When to harvest

Growth rates vary around the country. They can be as much as 1 metre a year in height and 2 cm a year in diameter, but in general allow one year for each cm of diameter growth. To get to an acceptable 40 cm diameter butt log plan on a rotation of 40 years.

Grown for erosion control on steep faces as a permanent forest, Japanese cedar could be harvested as soon as it reaches 45 cm diameter at breast height, which could be between 30 and 50 years depending on site conditions.

See Silviculture and forest management

(top)

Timber utilisation

Japanese cedar timber is pleasantly scented, reddish-pink in colour, lightweight and resistant to decay. It is easy to saw and season with good woodworking properties, and is favoured for its appearance. It is used in joinery, boxes, panelling, veneers, plywood and furniture. The heartwood is suitable for exterior cladding but is not accepted in New Zealand as a structural timber. Find out more about the timber here »

Markets and demand

Cryptomeria is sawn and marketed as cedar. A handful of mills around the country have developed a small market for ‘cedar’ timber, especially for weatherboards and exterior cladding.

(top)

Growth, yield, economics and carbon

While Japanese cedar is one of the largest volume producers of any plantation softwood, yield data from older blocks planted for timber is variable, as the stands have been affected by site conditions, high stockings and neglect. The best growth has been in the central and northern parts of the North Island, where cryptomeria can grow at 1 m per year in height and 2 cm per year in diameter. One plantation near Gisborne stocked at 940 stems per hectare gave an average height of 18 metres and diameter of 38 cm at age 19. No formal growth models exist for local conditions.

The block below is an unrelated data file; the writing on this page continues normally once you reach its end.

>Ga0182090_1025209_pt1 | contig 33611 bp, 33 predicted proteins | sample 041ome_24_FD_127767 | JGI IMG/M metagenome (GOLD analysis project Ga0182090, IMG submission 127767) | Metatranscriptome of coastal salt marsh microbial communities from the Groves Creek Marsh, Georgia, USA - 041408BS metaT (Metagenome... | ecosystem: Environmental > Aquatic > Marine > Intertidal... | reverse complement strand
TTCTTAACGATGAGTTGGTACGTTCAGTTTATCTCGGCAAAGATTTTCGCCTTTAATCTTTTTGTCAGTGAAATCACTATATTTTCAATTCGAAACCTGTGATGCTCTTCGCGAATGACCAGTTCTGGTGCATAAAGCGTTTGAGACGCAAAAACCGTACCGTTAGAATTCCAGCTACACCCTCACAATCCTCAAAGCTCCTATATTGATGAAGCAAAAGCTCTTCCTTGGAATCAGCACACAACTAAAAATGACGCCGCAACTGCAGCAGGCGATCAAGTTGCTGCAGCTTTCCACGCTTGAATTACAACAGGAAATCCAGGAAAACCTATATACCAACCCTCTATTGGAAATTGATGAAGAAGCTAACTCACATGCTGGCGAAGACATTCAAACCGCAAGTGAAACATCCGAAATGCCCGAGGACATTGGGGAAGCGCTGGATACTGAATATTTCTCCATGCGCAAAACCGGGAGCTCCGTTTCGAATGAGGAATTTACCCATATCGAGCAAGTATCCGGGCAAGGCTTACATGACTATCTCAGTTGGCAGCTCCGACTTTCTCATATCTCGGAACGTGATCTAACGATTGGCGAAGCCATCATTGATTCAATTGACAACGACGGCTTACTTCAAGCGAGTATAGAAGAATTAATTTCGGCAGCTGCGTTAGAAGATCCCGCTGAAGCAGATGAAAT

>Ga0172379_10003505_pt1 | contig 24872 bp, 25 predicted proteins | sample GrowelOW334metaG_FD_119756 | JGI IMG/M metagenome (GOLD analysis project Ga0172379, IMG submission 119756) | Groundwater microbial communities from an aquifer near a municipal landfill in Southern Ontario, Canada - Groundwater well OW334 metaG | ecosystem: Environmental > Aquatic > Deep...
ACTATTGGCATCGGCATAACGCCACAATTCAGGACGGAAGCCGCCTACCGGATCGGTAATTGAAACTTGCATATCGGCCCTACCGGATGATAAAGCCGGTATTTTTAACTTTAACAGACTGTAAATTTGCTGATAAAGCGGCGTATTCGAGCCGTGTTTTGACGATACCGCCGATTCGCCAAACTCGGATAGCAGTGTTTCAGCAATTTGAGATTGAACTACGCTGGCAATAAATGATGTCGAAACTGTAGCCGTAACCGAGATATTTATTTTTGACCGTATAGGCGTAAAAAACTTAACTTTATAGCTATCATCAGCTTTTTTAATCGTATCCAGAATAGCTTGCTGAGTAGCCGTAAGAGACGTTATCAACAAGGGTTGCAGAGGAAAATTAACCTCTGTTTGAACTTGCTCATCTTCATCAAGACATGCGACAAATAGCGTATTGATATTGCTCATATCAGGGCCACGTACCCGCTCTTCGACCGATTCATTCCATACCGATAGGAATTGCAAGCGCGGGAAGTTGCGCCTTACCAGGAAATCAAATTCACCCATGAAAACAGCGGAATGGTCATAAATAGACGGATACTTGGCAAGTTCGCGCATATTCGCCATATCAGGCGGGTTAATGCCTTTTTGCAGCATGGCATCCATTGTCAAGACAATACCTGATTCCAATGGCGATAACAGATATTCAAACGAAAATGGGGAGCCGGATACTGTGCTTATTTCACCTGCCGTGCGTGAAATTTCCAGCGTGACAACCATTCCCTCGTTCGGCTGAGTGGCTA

Practical hints for measuring trees offers some advice on monitoring growth.

Carbon sequestration rate over time, and relevant Look-up Tables

If the land is registered under the Emissions Trading Scheme and the trees are planted so as to comply, i.e. at least one hectare, with tree crown cover of more than 30 percent in each hectare and an average width of tree crown cover of at least 30 metres, then they should earn carbon credits. The relevant look-up tables for determining how quickly they store carbon and earn credits, and guides to how to use the tables, may be downloaded here.

As Japanese cedar is an exotic softwood tables A2.2 and A2.4 apply, suggesting that over its first 30 years it stores carbon roughly 1 1/2 times faster than indigenous forest and half as fast as radiata pine.

Timber return on investment

There are no economic analyses of Japanese cedar grown for timber in New Zealand, but based on productivity and export log prices it would likely be similar to Douglas fir.

(top)

Further reading

(top)

Farm Forestry - Headlines